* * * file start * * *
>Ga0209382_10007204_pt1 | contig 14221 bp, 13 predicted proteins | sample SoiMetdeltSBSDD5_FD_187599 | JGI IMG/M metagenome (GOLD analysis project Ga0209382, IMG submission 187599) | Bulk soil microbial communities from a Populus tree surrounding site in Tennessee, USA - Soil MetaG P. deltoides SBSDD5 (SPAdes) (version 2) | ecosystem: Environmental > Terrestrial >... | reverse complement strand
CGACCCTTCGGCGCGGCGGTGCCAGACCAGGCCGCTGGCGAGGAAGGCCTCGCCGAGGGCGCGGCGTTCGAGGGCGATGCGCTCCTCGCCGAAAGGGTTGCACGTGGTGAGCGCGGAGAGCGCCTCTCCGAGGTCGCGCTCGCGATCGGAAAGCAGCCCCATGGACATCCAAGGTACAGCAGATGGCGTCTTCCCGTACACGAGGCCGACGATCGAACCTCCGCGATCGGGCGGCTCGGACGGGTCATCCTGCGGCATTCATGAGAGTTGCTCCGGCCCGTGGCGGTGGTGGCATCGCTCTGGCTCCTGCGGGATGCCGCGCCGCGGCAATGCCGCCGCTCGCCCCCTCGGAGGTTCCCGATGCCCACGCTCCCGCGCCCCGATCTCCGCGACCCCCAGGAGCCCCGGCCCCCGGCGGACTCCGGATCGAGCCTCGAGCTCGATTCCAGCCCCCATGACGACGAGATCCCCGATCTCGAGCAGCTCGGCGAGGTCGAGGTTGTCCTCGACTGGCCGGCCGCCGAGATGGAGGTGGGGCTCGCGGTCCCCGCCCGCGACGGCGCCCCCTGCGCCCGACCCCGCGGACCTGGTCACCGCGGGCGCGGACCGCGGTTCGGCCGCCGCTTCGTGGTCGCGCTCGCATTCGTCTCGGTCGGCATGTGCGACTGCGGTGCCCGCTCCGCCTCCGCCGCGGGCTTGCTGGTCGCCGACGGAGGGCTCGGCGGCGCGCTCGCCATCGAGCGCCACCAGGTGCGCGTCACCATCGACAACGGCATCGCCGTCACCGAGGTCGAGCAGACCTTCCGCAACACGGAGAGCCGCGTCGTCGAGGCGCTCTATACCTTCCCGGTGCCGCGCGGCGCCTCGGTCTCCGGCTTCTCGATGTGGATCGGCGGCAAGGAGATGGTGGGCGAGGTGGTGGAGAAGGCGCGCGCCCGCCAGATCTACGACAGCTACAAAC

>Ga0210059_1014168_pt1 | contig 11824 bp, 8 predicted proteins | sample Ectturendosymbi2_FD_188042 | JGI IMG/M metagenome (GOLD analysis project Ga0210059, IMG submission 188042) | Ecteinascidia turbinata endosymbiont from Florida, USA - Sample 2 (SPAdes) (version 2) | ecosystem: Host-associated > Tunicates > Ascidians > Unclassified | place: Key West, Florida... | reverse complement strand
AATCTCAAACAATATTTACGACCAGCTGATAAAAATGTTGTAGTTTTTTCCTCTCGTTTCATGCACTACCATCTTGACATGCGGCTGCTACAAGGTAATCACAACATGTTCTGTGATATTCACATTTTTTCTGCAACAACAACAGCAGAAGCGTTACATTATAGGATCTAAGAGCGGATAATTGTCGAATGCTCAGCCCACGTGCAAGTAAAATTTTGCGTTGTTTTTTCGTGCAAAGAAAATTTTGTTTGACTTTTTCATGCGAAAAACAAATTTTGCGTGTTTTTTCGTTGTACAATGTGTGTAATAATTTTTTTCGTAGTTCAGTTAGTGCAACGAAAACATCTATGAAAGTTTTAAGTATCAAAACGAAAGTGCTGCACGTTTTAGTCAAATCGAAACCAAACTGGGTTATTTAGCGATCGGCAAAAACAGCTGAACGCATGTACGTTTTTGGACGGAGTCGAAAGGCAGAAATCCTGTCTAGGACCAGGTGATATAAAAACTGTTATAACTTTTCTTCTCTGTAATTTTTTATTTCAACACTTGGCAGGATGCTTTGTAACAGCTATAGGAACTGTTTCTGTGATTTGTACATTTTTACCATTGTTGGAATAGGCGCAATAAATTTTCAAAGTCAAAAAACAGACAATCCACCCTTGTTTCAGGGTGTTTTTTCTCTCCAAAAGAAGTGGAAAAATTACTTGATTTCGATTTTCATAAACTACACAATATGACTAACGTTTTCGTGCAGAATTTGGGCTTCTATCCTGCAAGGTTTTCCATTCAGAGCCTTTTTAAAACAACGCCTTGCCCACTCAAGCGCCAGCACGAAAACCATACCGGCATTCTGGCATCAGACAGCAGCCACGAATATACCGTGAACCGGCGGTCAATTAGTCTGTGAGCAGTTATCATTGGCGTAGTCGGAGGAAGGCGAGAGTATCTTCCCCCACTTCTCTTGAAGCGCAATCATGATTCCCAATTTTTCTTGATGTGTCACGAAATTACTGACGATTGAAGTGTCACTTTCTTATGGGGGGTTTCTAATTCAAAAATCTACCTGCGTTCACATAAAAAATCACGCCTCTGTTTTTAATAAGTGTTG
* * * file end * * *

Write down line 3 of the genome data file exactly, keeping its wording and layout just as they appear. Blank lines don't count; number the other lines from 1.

>Ga0210059_1014168_pt1 | contig 11824 bp, 8 predicted proteins | sample Ectturendosymbi2_FD_188042 | JGI IMG/M metagenome (GOLD analysis project Ga0210059, IMG submission 188042) | Ecteinascidia turbinata endosymbiont from Florida, USA - Sample 2 (SPAdes) (version 2) | ecosystem: Host-associated > Tunicates > Ascidians > Unclassified | place: Key West, Florida... | reverse complement strand